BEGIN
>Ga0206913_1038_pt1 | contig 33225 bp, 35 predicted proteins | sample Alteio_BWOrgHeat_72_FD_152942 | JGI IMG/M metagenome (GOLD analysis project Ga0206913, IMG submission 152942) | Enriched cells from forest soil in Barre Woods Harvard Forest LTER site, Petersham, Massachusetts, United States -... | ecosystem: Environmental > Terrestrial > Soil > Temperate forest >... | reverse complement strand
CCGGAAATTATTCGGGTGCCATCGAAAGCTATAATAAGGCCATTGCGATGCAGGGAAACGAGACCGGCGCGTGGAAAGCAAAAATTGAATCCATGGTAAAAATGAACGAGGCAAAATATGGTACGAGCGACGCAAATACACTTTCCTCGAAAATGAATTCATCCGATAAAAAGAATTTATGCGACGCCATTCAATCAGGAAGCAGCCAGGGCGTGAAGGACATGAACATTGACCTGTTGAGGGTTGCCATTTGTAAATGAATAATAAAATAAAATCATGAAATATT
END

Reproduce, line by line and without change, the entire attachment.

>Ga0206913_1038_pt1 | contig 33225 bp, 35 predicted proteins | sample Alteio_BWOrgHeat_72_FD_152942 | JGI IMG/M metagenome (GOLD analysis project Ga0206913, IMG submission 152942) | Enriched cells from forest soil in Barre Woods Harvard Forest LTER site, Petersham, Massachusetts, United States -... | ecosystem: Environmental > Terrestrial > Soil > Temperate forest >... | reverse complement strand
CCGGAAATTATTCGGGTGCCATCGAAAGCTATAATAAGGCCATTGCGATGCAGGGAAACGAGACCGGCGCGTGGAAAGCAAAAATTGAATCCATGGTAAAAATGAACGAGGCAAAATATGGTACGAGCGACGCAAATACACTTTCCTCGAAAATGAATTCATCCGATAAAAAGAATTTATGCGACGCCATTCAATCAGGAAGCAGCCAGGGCGTGAAGGACATGAACATTGACCTGTTGAGGGTTGCCATTTGTAAATGAATAATAAAATAAAATCATGAAATATT